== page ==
It's Tuesday and I'm exhausted! I've only just found some time to sit down and think about the future session that happened way in the past (on Saturday, pre-Sarkozy, pre-press conference, pre-dinner - gee, was it only three days ago?!). Anyway, with the network problems already reported by Gordon, the dinner already covered by Katie and hundreds of reports in media around the world I hope I am excused. Also, sitting in the press booth isn't exactly supportive of concentrated work as many people pass by for a chat. I guess I have to educate them to pass by for a chat AND bring a coffee. Since you ask, no sugar but a lot of milk please, thanks!
But now, here goes! Saturday saw a big overview of all the exiting and less exciting future projects for the world of particle physics. I leave it up to your judgement to decide which is which, comments are welcome! I am also arranging them by my brain's personal sorting system and will happily accept comments and corrections - the list is probably not complete.
Particle physics is a global field. You just have to look around around the room to notice that people come from all over the place. The big machines that we work on these days are challenging and cost a lot of money so that no one country could afford to build and host them - all countries have to chip in and work together. The more challenging the technologies become the more this is the case, and it also takes many years for a machine to evolve from idea to design study to running accelerator. Consequently it may seem strange to the outside world that while we've only just switched on the LHC and are waiting for discoveries, we already plan the next generation – but we have to have a variety of options in the drawer that will enable us to make the best choice when results are there. And then of course there are physics topics that aren't covered by the LHC!
There are several ideas for 'LHC follow-ups'. Two different varieties of LHC upgrades exist - one for more luminosity and thus higher statistics and safer discoveries, one for higher energies. Whereas one, the luminosity upgrade, is virtually around the corner, the energy upgrade is an option that's far in the future (around 2030, according to Roger Bailey's talk from Saturday). The discoveries at the LHC will probably dictate whether the higher energies are more interesting, or whether the LHC could be transformed into a electron-proton machine, or a 'superHERA', although it goes by the name of LHeC in the session, with the e for electron. LHeC would collide the LHC's protons with electrons from a linear collider - an intriguing thought for someone working on the ILC! My imagination already went off into dreamscapes where LHeC and the linear collider would run together on different physics programmes as the best possible synergy of machines we have yet to see (and believe me, physicists are great at creating synergies and reusing existing machines!). I guess I'll have to talk to a few proper scientists to check whether this is imagination running wild or whether it's actually possible.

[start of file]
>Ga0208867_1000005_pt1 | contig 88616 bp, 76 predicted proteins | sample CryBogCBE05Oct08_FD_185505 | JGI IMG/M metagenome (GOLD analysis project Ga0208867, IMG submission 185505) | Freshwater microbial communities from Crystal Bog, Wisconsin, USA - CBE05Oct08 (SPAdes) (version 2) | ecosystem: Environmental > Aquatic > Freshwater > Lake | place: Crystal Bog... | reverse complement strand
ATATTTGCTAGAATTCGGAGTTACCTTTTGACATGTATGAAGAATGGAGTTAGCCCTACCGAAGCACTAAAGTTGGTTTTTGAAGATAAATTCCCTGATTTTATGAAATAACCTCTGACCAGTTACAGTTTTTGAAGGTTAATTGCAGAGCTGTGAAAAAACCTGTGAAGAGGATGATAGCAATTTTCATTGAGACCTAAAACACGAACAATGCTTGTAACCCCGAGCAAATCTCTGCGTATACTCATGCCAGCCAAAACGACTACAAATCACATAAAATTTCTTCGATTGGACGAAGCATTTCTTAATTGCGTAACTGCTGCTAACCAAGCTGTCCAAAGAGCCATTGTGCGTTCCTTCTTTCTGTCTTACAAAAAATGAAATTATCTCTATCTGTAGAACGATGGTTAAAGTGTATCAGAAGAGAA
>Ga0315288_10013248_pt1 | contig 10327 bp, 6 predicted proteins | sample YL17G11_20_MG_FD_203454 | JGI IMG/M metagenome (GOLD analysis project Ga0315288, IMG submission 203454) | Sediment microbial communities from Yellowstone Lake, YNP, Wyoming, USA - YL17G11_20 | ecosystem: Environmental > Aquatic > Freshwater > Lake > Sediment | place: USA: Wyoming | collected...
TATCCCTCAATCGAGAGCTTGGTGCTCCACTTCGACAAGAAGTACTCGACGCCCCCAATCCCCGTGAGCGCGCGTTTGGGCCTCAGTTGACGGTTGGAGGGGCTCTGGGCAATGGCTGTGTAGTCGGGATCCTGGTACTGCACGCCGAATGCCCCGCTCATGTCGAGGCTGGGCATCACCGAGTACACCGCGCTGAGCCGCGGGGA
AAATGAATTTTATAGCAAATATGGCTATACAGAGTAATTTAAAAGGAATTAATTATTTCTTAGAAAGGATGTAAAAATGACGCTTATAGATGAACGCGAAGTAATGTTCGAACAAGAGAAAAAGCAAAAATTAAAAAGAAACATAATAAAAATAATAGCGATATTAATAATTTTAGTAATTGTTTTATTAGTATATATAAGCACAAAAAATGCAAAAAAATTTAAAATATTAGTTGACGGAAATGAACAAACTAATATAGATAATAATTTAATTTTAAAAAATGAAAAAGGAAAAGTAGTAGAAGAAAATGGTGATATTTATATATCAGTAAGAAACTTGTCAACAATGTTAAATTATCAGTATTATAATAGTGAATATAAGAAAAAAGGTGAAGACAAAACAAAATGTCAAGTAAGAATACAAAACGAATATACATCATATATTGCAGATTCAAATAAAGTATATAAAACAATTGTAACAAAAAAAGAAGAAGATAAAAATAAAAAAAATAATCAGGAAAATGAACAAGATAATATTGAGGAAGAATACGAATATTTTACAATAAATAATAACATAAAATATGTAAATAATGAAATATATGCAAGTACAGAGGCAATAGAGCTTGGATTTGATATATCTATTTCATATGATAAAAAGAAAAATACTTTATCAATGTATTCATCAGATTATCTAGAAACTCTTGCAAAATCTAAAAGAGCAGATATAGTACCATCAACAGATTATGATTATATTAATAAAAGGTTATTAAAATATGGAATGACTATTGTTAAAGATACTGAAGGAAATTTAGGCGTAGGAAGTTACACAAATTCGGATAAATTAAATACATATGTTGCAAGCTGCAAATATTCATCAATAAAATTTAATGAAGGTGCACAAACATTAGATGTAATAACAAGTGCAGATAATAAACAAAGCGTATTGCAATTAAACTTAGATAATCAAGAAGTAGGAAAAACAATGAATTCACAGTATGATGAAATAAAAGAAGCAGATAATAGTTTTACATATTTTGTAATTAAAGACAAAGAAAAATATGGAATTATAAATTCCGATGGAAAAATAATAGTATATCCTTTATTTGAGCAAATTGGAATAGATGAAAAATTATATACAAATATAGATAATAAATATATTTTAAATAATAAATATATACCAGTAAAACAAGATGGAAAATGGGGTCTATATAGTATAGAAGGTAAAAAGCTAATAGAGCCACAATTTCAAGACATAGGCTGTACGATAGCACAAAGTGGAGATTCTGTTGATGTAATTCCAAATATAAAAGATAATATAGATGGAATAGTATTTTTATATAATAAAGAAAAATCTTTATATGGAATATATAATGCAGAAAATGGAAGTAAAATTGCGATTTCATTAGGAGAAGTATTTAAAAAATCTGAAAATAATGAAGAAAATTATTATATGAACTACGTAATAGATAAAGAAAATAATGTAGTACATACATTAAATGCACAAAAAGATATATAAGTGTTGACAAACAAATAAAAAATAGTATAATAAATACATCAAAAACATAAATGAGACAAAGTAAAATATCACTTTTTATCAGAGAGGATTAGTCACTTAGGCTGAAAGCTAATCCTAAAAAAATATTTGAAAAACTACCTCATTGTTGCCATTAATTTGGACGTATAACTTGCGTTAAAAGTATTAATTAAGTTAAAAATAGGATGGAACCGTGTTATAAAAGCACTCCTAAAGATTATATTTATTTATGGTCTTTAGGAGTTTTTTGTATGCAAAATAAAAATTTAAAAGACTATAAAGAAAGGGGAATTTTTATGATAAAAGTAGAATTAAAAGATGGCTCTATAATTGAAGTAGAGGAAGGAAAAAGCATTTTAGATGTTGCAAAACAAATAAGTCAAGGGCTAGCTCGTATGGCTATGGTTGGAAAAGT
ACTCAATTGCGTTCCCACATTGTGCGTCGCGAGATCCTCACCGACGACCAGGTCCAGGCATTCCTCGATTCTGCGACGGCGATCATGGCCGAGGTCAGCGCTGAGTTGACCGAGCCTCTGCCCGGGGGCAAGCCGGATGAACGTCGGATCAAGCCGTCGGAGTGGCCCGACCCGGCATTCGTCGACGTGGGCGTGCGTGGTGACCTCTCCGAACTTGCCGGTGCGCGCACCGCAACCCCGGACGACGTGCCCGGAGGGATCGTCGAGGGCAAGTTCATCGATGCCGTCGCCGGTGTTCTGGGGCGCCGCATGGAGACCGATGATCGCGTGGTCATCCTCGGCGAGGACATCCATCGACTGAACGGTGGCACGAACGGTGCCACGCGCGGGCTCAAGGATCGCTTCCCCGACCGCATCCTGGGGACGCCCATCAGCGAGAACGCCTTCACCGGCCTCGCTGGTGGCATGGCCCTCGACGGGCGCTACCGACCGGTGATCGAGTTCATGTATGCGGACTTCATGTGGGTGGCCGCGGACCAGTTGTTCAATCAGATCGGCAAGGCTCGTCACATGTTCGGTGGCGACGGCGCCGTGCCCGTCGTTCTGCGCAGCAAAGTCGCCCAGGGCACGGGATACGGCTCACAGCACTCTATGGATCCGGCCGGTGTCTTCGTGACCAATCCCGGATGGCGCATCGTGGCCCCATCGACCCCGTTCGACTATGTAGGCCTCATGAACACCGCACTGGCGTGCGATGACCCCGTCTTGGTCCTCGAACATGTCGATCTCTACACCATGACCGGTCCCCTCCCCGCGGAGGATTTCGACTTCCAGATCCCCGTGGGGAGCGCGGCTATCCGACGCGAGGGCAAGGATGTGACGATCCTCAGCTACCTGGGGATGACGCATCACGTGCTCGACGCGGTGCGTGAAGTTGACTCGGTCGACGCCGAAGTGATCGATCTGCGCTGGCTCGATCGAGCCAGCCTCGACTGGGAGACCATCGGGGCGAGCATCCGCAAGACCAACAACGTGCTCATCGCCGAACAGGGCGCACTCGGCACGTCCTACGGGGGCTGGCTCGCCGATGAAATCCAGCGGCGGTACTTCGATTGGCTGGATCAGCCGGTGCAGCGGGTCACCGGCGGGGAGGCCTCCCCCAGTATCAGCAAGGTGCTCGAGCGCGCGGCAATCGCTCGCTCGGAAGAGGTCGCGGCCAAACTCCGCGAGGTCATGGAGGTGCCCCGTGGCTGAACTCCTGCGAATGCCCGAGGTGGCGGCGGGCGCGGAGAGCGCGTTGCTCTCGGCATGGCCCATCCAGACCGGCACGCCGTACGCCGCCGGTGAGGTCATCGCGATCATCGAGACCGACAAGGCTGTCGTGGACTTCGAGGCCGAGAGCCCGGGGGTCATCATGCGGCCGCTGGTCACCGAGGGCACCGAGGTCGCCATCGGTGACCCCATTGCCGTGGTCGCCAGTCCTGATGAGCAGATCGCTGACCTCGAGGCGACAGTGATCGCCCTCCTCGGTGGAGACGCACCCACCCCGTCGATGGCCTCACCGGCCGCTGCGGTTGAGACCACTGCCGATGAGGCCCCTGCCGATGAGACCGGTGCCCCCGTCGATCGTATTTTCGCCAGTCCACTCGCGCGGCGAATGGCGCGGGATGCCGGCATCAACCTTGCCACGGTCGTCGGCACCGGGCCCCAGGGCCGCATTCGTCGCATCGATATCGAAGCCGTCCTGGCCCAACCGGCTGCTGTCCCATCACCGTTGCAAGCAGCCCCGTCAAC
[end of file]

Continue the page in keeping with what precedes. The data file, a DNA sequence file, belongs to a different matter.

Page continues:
Certainly possible and the most likely next big project is a linear collider for electron-positron collisions. It'll complement the LHC and it's only a question of LHC discoveries, again, whether the ILC or CLIC is the machine of choice. While the ILC is basically ready to be built - the Technical Design Report is due in 2012, which means "Here's how we would build it", CLIC is a few years behind, with its Conceptual Design Report due next year. When you think that first collisions from a linear collider could be expected in the 2020s you start to understand why there is plenty of planning, designing and testing going on around the world!
Then there are b factories, machines that would complement and extend anything that the b physics experiments around the world, like the LHCb experiment at the LHC, find. One is proposed in Italy, and KEK in Japan has just started reconfiguring its KEKB accelerator into - can you guess its name? - SuperKEKB. Funding isn't final but they are planning get 40 times more luminosity. The Italian b factory would also be a light source, and it shares its multifunctionality with Fermilab's 'Project X', which can contribute to the ILC, to a possible muon collider and ultimately a possible neutrino factory. Fermilab is busy working on a plan for a muon accelerator program (i.e. a MAP), and muon colliders, though technologically still a big challenge, are also a big topic for machine physicists. Probably something called 'dielectric acceleration is, too, but I couldn't tell you as I didn't understand the talk, sorry....but when asked about whether there is a plan for a beam delivery system, the speaker laughed and said that he'd like to have this questions again in 10-15 years -- so I conclude it's not something that would pop up in the next months.
What I missed in almost all of the talks were good, catching, convincing arguments why these machines that were proposed are needed. I am sure there are solid physics cases for all of them, but surely it can't harm to state them again, clearly, understandably, in talks like these that will live on for a while? I'll go hunting for them for a future story in NewsLine, but first I go hunt particles in the Grand Rex, the nuit des particules -- see you there!